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Successful Lease Negotiations

After staff salaries, office rent is the biggest overhead expense. The mistakes you could make in setting up the lease will haunt you for years.

Here are a few negotiating points to help you come up with the best possible lease agreement.

  1. From a landlord’s perspective, physicians are one of the most steady and credit-worthy
    Take advantage of your “Triple A” status and push for things you want included in the lease. Most lease contracts are drafted in the landlord’s favor. There is no such thing as a “standard lease”, so treat every provision as being negotiable. It is imperative that your lawyer formulate the proposed changes to the contract and negotiate them with the landlord’s lawyer.
  2. Count on the fact that the landlord will never want to talk to you again about the lease after you signed it, so make sure that you don’t leave any issues outstanding to be resolved after the execution of the lease. If the landlord is willing to give you extra designated parking spots, it should be stipulated in the lease document.
  3. Most commercial leases are based on a “triple net” or minimum rent, which means that you pay the base rent to the landlord as stipulated in the lease and then pay your pro-rata share of all the operating costs. Review the operating costs for reasonableness and make certain that the square footage allocation is correct. You may want to get an outside expert to confirm the square footage.
  4. Negotiate a “tenant inducement”, which can be in the form of a cash contribution by the landlord to help finance the leasehold improvements or an equivalent reduction in the lease payment.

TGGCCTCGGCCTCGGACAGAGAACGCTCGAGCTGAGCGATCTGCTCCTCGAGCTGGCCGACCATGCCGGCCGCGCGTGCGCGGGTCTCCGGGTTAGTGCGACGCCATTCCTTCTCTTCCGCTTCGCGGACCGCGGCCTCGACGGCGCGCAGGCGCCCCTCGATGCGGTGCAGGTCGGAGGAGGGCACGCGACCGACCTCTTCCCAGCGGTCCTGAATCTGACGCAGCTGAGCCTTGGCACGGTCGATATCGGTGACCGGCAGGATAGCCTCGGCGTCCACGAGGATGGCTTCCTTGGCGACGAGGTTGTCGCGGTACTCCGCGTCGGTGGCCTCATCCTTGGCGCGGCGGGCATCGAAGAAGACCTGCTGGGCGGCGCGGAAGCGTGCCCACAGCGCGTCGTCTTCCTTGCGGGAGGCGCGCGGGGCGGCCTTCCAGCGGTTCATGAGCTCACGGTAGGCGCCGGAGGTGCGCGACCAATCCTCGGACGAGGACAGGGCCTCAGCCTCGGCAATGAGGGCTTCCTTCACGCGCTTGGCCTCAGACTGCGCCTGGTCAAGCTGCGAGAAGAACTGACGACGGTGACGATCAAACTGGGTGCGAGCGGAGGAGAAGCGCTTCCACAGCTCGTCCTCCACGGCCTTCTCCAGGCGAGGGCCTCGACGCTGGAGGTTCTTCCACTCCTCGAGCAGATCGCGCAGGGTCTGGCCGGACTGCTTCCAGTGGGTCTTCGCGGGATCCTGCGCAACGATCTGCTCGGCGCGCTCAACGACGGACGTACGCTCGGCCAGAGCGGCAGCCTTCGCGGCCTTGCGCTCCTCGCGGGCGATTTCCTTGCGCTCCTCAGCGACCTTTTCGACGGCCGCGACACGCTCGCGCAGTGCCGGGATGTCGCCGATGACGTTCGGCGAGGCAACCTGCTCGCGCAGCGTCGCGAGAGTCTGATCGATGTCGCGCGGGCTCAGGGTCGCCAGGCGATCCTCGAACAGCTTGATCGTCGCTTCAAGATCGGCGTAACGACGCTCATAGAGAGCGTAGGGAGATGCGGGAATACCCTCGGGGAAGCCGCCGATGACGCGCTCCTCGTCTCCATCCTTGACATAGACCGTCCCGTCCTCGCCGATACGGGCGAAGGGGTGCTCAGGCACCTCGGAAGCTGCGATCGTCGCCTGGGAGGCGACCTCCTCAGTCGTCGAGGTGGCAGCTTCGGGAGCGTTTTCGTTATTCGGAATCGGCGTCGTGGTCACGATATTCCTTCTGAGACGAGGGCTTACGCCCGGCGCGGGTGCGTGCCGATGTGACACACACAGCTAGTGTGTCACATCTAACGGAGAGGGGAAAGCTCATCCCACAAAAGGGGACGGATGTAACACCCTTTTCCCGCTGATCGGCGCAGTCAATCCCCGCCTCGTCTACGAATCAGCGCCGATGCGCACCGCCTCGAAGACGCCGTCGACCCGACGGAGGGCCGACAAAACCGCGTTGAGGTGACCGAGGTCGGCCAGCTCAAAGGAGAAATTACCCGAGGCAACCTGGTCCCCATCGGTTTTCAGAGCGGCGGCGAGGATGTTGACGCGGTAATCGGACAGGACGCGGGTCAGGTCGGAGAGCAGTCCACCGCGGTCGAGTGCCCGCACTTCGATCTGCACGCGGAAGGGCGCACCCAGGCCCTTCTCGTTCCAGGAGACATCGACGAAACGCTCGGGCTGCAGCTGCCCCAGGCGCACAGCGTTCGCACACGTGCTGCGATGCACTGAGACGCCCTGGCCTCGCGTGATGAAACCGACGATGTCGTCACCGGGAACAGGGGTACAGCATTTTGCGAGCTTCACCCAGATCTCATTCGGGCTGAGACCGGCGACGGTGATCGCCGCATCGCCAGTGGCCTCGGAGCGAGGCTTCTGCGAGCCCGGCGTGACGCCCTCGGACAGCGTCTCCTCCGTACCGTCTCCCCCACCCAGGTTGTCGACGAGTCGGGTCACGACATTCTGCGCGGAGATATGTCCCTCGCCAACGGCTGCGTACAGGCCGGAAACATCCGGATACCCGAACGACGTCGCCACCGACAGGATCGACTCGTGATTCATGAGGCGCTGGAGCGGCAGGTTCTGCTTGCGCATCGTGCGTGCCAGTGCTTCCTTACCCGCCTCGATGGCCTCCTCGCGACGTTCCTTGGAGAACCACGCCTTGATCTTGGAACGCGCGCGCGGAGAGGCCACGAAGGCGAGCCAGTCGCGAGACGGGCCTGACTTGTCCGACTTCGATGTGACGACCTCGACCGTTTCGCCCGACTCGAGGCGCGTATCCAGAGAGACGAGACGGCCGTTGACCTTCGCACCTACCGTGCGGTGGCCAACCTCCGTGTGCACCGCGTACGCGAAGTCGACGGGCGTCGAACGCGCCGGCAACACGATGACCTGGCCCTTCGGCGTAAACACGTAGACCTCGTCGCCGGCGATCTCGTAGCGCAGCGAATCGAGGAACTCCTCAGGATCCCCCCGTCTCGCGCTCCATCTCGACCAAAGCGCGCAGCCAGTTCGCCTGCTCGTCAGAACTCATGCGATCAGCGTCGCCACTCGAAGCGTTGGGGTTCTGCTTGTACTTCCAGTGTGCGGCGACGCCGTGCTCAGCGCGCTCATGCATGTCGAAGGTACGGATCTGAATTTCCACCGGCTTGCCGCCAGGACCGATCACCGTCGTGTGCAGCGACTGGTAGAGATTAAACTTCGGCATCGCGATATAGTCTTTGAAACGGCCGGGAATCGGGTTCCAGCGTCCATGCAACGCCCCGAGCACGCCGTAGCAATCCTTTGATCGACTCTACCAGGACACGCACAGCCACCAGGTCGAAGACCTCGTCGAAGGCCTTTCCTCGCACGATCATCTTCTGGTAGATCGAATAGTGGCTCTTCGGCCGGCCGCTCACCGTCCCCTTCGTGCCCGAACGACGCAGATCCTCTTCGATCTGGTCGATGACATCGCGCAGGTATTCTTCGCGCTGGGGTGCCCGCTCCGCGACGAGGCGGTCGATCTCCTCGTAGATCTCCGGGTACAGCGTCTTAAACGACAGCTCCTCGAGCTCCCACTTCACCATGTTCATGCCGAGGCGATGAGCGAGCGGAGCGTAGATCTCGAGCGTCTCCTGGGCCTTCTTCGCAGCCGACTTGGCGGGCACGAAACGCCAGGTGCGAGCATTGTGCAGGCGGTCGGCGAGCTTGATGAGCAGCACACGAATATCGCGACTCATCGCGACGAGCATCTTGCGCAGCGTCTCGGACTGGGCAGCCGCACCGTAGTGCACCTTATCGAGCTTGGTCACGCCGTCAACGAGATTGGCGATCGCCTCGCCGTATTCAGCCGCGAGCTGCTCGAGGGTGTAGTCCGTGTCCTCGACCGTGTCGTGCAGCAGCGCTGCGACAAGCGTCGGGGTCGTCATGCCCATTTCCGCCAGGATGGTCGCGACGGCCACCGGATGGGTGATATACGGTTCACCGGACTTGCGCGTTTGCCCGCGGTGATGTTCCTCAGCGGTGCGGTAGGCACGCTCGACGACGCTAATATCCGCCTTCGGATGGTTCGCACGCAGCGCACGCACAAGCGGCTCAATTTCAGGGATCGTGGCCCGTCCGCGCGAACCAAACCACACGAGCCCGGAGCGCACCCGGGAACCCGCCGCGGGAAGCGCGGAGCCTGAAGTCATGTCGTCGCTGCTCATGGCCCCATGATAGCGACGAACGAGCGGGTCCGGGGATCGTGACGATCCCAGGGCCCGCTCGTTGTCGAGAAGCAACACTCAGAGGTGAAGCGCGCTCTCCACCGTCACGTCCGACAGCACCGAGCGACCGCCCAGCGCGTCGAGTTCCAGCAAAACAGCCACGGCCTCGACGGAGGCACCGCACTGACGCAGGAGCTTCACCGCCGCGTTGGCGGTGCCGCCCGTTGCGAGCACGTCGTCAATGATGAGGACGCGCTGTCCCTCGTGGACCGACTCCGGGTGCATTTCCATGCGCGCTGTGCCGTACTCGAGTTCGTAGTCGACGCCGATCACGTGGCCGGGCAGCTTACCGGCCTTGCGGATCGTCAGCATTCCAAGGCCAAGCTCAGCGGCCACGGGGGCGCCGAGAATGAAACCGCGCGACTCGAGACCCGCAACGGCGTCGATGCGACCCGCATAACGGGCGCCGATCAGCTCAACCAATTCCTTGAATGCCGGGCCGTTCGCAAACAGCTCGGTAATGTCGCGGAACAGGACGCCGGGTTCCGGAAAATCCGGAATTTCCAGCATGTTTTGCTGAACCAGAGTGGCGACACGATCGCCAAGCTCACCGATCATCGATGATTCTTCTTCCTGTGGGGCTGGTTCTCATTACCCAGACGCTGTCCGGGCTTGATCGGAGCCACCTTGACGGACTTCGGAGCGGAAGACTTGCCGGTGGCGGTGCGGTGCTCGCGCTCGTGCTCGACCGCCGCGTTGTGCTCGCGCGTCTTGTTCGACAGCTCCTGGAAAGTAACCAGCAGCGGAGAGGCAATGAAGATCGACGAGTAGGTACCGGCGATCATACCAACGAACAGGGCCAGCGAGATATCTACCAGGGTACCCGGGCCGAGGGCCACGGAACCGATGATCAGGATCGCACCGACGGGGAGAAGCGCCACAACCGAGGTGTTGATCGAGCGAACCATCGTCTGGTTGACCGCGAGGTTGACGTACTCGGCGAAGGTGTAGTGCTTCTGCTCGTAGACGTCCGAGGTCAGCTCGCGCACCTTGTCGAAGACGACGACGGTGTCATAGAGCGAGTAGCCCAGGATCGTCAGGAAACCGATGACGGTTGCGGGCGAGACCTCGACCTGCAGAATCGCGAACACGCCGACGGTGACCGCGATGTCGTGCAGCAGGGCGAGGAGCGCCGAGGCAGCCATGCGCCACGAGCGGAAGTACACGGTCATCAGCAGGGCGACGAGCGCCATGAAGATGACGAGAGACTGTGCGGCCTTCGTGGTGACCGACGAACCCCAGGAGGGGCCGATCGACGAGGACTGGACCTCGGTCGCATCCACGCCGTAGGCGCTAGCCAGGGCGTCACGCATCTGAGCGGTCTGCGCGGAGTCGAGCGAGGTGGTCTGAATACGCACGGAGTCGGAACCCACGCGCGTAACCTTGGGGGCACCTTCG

5. Check the terms of the renewal. The lease may stipulate that the rent will be based on fair market value, but not less than your current rate. This would prevent the tenant to renew at a lower rent in case the leasing market has softened. The renewal should be subject to arbitration.
  6. Have your legal counsel review the destruction and demolition clauses. If the premises are destroyed by fire and the landlord has the right to restore the premise, ensure that the repairs are done within a reasonable period. Alternatively, you should have the right to terminate the lease and move to another location.
  7. Be aware of any clauses that protect the landlord from any claims that patients may have when they are injured on the premises as a result of the negligence of the landlord. Resist any attempts to indemnify the landlord against any claims.
  8. Consider negotiating an early termination clause, that is, if you wish to retire, or become disabled, you have the option to terminate the lease with a relatively short notice. A three month rent payment would be reasonable.

Many doctors dislike lease negotiations, because they feel that landlords are inflexible as they seem to have all the cards. Perhaps you want to enlist a lease professional to represent you in helping you secure a facility lease that is best for your situation.

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